Ought one not, in order to support Freud’s Theory of Sexuality, devote a study to asking pre-school and school children questions like: “What are testicles? Where are they? What would it mean to you if one day they disappeared? Are you frightened of losing them or your penis in one way or another? If so: How frightened are you? What do you think could cause a loss of these organs? In contrast to the usual psychiatric silence (the known and educated (!) “Yes, yes, hm, hm”), questions can quickly open the door to the subconscious. Children must also have questions put to them concerning their natural father. Is one afraid of him? Is one worried he may harm one in any way? Does one really wish to have the parent of the opposite sex all to oneself in every way? Can the father-son relationship (or daughter respectively) cause some kind of stronger fear with the child? A fear strong enough to cause addiction, depression or even psychosis?
Similar questions must be put to small children about hell: Do you know what that is, hell? Do, in your opinion, fires burn there? Why do fires burn there? Do you believe everything it says in the bible? Can you imagine that those are God’s words? Is the bible holy? Do you believe that the paintings on the ceilings of Churches represent the truth? Is it allowed to doubt what is said in the bible? Is it allowed to contradict “God” or the cleric? Are you afraid of them? Can the story of the Flood be true? Did you feel sorry for the animals when you first heard the story of the Flood? Did this God frighten you to death? Have psychoanalysts ever addressed such or similar questions to children, clients or themselves? The psychiatrist who examined me had to think for a while before she was able to answer my question whether she believed in hell. Whoever needs to reflect this question however, is bound to believe a little in this alleged eternal concentration camp, and since Auschwitz, we certainly do not believe that God or Jesus could possibly want to start operating such a place.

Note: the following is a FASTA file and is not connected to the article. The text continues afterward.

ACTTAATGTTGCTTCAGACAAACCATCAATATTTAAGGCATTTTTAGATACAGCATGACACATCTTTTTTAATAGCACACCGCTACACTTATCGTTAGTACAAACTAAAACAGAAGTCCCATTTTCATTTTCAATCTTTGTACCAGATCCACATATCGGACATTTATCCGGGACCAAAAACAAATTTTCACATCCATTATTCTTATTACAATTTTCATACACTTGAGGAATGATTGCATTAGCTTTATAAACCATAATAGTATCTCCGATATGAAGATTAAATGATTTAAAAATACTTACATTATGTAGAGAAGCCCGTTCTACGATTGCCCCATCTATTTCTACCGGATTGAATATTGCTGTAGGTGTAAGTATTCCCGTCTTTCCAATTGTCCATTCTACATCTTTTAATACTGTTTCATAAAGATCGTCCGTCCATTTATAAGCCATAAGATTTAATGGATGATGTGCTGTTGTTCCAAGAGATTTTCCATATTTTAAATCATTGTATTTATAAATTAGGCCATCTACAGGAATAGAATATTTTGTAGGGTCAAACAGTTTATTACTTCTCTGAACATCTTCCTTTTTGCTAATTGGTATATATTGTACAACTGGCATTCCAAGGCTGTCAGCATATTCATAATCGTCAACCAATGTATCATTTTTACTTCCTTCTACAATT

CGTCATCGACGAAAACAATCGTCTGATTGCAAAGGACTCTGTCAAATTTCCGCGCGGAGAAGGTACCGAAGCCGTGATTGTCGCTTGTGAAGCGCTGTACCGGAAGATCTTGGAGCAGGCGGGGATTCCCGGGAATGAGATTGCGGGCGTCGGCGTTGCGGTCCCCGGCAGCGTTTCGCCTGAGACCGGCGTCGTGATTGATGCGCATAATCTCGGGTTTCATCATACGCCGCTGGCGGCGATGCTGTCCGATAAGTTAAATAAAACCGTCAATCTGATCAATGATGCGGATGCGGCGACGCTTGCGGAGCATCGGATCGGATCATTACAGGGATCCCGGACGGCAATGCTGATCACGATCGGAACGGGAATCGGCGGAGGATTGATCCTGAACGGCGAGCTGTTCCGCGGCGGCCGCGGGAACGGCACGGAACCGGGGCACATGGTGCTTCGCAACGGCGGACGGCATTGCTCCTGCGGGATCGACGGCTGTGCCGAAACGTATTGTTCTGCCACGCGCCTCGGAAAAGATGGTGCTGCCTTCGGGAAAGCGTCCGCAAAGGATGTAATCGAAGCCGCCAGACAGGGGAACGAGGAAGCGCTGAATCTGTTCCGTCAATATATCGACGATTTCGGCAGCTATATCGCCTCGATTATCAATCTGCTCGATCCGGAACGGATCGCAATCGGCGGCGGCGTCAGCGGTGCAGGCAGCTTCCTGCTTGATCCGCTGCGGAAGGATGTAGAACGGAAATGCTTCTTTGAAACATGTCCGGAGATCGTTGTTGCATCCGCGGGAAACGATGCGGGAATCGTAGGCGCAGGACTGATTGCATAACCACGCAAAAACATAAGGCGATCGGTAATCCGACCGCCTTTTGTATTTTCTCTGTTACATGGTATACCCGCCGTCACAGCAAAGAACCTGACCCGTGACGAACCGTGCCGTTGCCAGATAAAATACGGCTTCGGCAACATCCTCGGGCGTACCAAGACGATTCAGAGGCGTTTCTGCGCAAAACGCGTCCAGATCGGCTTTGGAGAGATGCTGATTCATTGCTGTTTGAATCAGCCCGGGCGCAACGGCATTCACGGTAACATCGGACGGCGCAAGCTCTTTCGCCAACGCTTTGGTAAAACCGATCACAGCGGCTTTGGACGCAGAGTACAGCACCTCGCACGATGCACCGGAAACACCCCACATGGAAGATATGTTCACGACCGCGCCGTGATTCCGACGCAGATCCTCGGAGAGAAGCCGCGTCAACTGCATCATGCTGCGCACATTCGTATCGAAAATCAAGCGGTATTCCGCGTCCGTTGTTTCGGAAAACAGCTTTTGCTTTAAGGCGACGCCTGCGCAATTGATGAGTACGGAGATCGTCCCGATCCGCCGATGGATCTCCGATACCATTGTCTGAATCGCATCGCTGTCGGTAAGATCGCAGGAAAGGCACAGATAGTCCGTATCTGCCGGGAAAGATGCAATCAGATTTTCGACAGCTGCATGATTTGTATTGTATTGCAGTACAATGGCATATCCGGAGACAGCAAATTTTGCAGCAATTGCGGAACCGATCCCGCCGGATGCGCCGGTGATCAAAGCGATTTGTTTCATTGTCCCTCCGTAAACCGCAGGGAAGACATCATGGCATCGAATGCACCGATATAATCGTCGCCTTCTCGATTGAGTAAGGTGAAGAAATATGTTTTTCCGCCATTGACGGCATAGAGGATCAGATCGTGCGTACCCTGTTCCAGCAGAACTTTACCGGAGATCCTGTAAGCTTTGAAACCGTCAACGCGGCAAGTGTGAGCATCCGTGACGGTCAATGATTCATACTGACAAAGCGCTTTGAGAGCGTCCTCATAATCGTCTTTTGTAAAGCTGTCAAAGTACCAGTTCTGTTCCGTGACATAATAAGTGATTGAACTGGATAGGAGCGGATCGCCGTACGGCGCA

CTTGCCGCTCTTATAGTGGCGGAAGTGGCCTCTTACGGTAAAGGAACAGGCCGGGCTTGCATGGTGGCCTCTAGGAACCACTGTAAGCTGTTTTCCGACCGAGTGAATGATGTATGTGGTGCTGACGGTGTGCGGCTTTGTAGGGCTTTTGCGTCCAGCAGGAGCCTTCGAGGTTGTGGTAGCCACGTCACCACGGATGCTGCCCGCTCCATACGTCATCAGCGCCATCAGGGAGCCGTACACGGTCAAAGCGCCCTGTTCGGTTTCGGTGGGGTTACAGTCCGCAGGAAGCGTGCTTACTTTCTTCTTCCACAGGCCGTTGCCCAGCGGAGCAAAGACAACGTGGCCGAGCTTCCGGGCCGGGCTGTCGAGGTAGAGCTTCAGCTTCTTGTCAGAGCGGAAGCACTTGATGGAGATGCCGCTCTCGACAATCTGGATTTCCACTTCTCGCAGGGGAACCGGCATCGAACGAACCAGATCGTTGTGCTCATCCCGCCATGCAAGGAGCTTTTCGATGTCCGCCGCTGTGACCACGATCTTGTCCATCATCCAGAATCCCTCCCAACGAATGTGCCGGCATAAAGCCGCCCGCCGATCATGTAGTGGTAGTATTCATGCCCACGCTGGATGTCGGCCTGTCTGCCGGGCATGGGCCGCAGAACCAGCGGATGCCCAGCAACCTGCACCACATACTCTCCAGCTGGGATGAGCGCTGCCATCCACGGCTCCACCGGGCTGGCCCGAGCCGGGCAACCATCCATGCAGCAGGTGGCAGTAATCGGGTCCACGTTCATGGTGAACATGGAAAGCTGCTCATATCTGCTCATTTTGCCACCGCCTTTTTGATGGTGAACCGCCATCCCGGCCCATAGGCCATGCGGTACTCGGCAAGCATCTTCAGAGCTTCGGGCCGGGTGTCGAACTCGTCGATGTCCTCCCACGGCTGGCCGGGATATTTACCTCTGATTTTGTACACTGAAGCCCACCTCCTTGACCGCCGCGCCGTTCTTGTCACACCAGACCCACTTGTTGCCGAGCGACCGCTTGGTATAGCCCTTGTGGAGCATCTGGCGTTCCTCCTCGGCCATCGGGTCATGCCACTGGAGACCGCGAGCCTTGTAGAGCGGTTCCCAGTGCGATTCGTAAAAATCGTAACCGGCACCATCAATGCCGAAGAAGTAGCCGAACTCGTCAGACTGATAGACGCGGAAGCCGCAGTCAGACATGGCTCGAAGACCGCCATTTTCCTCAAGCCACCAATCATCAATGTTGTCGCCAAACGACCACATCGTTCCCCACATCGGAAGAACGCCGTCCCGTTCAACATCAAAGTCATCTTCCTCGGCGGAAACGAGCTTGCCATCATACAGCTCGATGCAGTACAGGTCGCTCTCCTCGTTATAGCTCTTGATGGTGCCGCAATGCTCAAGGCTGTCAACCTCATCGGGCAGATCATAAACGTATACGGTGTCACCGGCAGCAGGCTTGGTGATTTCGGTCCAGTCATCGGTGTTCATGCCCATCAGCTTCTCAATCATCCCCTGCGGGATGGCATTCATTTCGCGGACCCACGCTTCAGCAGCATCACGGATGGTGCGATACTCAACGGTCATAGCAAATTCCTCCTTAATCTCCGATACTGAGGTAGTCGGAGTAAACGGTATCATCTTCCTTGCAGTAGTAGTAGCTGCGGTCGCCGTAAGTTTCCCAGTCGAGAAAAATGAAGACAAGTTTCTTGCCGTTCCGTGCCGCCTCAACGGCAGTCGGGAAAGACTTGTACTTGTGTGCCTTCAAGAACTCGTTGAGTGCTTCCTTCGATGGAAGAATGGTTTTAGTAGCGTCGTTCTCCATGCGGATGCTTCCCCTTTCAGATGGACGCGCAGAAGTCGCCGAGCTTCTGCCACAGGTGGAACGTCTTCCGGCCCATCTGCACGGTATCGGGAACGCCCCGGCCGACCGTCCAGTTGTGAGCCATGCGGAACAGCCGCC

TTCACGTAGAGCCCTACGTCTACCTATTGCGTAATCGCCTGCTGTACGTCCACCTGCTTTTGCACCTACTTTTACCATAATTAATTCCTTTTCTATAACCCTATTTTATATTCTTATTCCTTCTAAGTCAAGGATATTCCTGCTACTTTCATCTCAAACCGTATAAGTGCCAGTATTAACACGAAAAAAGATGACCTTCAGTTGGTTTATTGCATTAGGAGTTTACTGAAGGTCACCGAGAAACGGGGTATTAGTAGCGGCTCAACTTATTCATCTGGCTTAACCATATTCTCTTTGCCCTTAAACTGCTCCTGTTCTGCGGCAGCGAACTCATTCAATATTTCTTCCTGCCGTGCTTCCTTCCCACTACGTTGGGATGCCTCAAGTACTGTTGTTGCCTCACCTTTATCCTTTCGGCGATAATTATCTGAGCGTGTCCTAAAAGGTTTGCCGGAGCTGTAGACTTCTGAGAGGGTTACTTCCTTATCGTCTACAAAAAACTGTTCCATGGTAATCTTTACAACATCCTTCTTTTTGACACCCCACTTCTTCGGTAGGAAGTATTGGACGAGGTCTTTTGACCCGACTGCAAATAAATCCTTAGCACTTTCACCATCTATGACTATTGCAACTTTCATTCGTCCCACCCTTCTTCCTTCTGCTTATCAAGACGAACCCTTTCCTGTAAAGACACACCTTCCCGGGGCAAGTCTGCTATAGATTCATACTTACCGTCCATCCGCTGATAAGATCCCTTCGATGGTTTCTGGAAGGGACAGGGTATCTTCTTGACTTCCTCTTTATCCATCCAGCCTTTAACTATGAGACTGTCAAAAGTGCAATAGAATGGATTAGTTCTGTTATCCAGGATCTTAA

In “Das Christentum und die Angst” („Christianity and Fear“), p. 272, O. Pfister tells us: „….by establishing strict moral and religious commands and bans, by imprinting horrifying thoughts in the minds of children from an early age on, by translating lifeforce into paths of obsessional neurosis, the Church created living conditions that inevitably resulted in extreme anxiety.” The entire power of the Church is based on anxiety and authority. A neuroticizing system finally lives off the neurosis as does a virus of the disease, says Eugen Drewermann, who draws up the Pfister quote. On June 8, 2011, there was the following news on TV: What led innocent human beings into destruction was “not religious belief”. Correct! On a park bench in Hamburg/Blankenese someone had written: “Religious beliefs that threaten children with eternal damnation are filthy organized sadists”. This is a rather drastic way of putting it, but the park bench knew what it was telling us about.
Even if the toddler does not yet know all the verses of the bible, the person responsible for its upbringing has memorized the bible together with a childhood belief. The location in the brain is called super-ego or conscience. During verbal and non-verbal contact between parent or parental guide, “God” or ideas of God are translated as super-ego directly onto the child. Impossible to claim that toddlers know nothing about belief, do not understand anything or do not know how (cruel) God is. They are weaned on this, whether it is the mother’s intention or not. Furthermore, religious feelings of guilt are translated “to the seventh level” – a lifelong punishment. This is how long it takes for God-Ego thoughts to cease to be handed down through the generations. Also, not until then is an atheist family truly atheist. This is also the reason why the blasphemer Dostojewski never met a non-believer. Really, every atheist should know of leftovers of religious beliefs in him. If not, I consider him at a certain risk.